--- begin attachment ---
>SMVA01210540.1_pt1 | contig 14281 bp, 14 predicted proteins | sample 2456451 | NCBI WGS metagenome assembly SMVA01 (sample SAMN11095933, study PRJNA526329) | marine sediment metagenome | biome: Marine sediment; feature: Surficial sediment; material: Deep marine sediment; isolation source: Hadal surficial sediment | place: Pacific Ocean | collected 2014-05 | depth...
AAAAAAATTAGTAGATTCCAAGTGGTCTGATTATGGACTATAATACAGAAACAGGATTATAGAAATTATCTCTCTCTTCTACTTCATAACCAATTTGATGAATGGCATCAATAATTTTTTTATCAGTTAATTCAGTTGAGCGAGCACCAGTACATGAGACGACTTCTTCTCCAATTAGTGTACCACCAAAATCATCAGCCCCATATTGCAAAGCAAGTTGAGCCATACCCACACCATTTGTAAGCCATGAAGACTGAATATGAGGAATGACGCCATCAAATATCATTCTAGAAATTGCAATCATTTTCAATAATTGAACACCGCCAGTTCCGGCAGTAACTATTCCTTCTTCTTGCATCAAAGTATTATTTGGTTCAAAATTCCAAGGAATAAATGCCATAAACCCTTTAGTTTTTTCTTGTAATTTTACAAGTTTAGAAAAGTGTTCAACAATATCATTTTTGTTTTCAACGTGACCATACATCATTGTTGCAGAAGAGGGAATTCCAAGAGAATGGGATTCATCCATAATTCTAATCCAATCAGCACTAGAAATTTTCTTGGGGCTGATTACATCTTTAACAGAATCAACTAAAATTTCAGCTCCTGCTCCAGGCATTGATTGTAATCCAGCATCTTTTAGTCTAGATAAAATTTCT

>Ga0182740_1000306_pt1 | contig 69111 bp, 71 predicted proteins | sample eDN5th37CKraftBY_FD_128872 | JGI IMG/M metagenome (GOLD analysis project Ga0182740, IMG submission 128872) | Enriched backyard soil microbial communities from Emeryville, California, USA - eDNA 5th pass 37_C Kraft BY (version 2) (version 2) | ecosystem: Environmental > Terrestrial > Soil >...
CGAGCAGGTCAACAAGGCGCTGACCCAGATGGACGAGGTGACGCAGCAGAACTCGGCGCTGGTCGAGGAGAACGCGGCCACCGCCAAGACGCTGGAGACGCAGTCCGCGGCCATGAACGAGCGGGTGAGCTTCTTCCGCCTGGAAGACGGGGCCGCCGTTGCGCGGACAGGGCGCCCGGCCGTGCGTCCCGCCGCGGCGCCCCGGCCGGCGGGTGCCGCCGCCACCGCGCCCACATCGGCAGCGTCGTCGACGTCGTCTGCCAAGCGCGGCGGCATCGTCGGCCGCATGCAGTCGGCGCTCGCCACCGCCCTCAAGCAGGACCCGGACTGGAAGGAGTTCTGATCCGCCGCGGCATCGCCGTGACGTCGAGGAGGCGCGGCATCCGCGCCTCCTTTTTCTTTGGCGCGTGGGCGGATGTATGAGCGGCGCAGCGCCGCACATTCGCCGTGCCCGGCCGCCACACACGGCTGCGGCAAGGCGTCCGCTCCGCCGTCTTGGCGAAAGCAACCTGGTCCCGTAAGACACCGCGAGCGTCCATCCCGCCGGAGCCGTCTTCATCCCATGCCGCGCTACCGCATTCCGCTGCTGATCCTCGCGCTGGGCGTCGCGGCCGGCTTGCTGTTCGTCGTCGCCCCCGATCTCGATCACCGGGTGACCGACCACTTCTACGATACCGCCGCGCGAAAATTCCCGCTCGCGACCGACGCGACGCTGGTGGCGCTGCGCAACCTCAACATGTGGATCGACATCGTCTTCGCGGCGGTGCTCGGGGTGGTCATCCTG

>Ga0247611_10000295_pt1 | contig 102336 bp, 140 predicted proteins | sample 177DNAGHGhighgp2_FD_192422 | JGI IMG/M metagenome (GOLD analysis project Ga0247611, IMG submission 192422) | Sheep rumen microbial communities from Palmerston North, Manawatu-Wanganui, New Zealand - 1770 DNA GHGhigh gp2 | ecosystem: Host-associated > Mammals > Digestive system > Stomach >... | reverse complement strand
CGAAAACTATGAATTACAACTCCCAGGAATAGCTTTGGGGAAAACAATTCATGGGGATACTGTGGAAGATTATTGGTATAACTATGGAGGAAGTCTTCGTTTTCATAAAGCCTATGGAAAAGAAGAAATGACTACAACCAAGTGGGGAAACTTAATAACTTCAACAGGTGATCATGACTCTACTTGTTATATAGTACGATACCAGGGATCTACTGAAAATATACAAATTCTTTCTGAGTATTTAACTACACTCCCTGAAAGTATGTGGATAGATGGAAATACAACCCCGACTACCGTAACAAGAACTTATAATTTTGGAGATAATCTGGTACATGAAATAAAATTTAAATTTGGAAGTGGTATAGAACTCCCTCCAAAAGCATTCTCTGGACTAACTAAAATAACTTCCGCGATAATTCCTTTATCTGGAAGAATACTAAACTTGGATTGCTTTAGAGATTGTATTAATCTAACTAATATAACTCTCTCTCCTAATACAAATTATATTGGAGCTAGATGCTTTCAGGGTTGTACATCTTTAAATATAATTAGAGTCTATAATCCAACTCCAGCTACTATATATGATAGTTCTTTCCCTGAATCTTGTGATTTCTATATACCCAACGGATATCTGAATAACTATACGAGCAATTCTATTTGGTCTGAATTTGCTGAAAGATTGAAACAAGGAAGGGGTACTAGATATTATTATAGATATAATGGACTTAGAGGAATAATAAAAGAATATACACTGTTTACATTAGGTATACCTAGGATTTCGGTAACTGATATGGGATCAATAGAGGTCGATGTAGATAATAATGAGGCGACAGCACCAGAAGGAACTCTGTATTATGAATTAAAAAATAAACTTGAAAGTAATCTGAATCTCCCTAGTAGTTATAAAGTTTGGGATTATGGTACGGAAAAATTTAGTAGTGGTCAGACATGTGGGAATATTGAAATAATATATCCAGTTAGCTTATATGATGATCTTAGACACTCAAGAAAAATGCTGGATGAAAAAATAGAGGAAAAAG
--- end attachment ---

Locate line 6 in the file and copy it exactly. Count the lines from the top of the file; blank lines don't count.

CGAAAACTATGAATTACAACTCCCAGGAATAGCTTTGGGGAAAACAATTCATGGGGATACTGTGGAAGATTATTGGTATAACTATGGAGGAAGTCTTCGTTTTCATAAAGCCTATGGAAAAGAAGAAATGACTACAACCAAGTGGGGAAACTTAATAACTTCAACAGGTGATCATGACTCTACTTGTTATATAGTACGATACCAGGGATCTACTGAAAATATACAAATTCTTTCTGAGTATTTAACTACACTCCCTGAAAGTATGTGGATAGATGGAAATACAACCCCGACTACCGTAACAAGAACTTATAATTTTGGAGATAATCTGGTACATGAAATAAAATTTAAATTTGGAAGTGGTATAGAACTCCCTCCAAAAGCATTCTCTGGACTAACTAAAATAACTTCCGCGATAATTCCTTTATCTGGAAGAATACTAAACTTGGATTGCTTTAGAGATTGTATTAATCTAACTAATATAACTCTCTCTCCTAATACAAATTATATTGGAGCTAGATGCTTTCAGGGTTGTACATCTTTAAATATAATTAGAGTCTATAATCCAACTCCAGCTACTATATATGATAGTTCTTTCCCTGAATCTTGTGATTTCTATATACCCAACGGATATCTGAATAACTATACGAGCAATTCTATTTGGTCTGAATTTGCTGAAAGATTGAAACAAGGAAGGGGTACTAGATATTATTATAGATATAATGGACTTAGAGGAATAATAAAAGAATATACACTGTTTACATTAGGTATACCTAGGATTTCGGTAACTGATATGGGATCAATAGAGGTCGATGTAGATAATAATGAGGCGACAGCACCAGAAGGAACTCTGTATTATGAATTAAAAAATAAACTTGAAAGTAATCTGAATCTCCCTAGTAGTTATAAAGTTTGGGATTATGGTACGGAAAAATTTAGTAGTGGTCAGACATGTGGGAATATTGAAATAATATATCCAGTTAGCTTATATGATGATCTTAGACACTCAAGAAAAATGCTGGATGAAAAAATAGAGGAAAAAG